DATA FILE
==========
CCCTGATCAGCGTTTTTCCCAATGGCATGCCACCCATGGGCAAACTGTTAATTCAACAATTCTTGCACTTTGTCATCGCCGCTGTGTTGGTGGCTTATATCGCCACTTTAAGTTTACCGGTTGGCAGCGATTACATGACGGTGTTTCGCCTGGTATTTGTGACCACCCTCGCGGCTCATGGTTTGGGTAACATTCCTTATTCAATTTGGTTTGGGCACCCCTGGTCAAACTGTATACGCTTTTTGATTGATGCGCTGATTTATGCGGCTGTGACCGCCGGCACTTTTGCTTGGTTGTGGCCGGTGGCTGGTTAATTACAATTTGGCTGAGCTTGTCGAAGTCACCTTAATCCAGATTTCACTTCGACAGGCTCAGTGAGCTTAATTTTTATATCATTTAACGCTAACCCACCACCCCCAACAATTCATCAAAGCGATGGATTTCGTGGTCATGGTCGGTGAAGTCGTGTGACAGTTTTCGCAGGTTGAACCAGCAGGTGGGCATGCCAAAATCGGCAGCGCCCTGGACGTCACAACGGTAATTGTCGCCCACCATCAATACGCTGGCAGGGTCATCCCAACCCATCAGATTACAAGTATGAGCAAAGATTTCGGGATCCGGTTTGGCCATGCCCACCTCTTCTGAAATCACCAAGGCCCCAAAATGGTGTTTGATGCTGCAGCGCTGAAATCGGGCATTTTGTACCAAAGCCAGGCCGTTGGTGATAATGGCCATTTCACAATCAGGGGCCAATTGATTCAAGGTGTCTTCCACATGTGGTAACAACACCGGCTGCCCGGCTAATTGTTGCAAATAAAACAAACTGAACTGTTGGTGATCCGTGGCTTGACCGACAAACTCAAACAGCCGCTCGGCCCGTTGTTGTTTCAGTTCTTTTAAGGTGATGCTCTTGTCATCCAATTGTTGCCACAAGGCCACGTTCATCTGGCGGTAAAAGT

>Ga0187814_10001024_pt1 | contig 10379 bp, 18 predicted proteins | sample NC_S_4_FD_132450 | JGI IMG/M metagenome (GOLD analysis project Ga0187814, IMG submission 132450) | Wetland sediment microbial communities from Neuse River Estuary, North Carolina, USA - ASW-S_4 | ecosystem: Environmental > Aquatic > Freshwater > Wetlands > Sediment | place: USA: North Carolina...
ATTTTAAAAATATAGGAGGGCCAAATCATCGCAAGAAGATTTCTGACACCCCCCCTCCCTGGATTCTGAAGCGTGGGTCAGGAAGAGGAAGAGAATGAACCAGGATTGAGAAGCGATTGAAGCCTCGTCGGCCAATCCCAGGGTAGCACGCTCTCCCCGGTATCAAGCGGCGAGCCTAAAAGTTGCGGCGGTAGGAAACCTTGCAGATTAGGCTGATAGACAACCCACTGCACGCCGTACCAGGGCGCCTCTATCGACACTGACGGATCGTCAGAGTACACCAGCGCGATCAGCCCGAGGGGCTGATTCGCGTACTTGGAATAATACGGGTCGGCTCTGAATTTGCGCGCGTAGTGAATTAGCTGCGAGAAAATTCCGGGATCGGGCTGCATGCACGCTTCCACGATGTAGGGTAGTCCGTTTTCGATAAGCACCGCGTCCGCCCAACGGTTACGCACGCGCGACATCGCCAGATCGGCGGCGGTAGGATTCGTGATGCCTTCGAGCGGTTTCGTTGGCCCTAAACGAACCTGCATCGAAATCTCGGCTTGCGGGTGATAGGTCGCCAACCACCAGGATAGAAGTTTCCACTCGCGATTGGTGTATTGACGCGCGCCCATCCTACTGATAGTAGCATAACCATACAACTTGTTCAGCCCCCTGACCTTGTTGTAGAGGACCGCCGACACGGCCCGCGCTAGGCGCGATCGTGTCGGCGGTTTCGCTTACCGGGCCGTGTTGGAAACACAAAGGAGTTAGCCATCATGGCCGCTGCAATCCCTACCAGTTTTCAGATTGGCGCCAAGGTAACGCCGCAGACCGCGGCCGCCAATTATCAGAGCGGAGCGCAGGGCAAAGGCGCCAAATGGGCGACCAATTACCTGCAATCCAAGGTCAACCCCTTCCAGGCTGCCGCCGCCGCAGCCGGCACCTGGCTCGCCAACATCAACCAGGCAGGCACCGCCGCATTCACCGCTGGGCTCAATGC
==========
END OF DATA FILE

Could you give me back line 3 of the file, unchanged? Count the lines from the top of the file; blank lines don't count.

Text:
ATTTTAAAAATATAGGAGGGCCAAATCATCGCAAGAAGATTTCTGACACCCCCCCTCCCTGGATTCTGAAGCGTGGGTCAGGAAGAGGAAGAGAATGAACCAGGATTGAGAAGCGATTGAAGCCTCGTCGGCCAATCCCAGGGTAGCACGCTCTCCCCGGTATCAAGCGGCGAGCCTAAAAGTTGCGGCGGTAGGAAACCTTGCAGATTAGGCTGATAGACAACCCACTGCACGCCGTACCAGGGCGCCTCTATCGACACTGACGGATCGTCAGAGTACACCAGCGCGATCAGCCCGAGGGGCTGATTCGCGTACTTGGAATAATACGGGTCGGCTCTGAATTTGCGCGCGTAGTGAATTAGCTGCGAGAAAATTCCGGGATCGGGCTGCATGCACGCTTCCACGATGTAGGGTAGTCCGTTTTCGATAAGCACCGCGTCCGCCCAACGGTTACGCACGCGCGACATCGCCAGATCGGCGGCGGTAGGATTCGTGATGCCTTCGAGCGGTTTCGTTGGCCCTAAACGAACCTGCATCGAAATCTCGGCTTGCGGGTGATAGGTCGCCAACCACCAGGATAGAAGTTTCCACTCGCGATTGGTGTATTGACGCGCGCCCATCCTACTGATAGTAGCATAACCATACAACTTGTTCAGCCCCCTGACCTTGTTGTAGAGGACCGCCGACACGGCCCGCGCTAGGCGCGATCGTGTCGGCGGTTTCGCTTACCGGGCCGTGTTGGAAACACAAAGGAGTTAGCCATCATGGCCGCTGCAATCCCTACCAGTTTTCAGATTGGCGCCAAGGTAACGCCGCAGACCGCGGCCGCCAATTATCAGAGCGGAGCGCAGGGCAAAGGCGCCAAATGGGCGACCAATTACCTGCAATCCAAGGTCAACCCCTTCCAGGCTGCCGCCGCCGCAGCCGGCACCTGGCTCGCCAACATCAACCAGGCAGGCACCGCCGCATTCACCGCTGGGCTCAATGC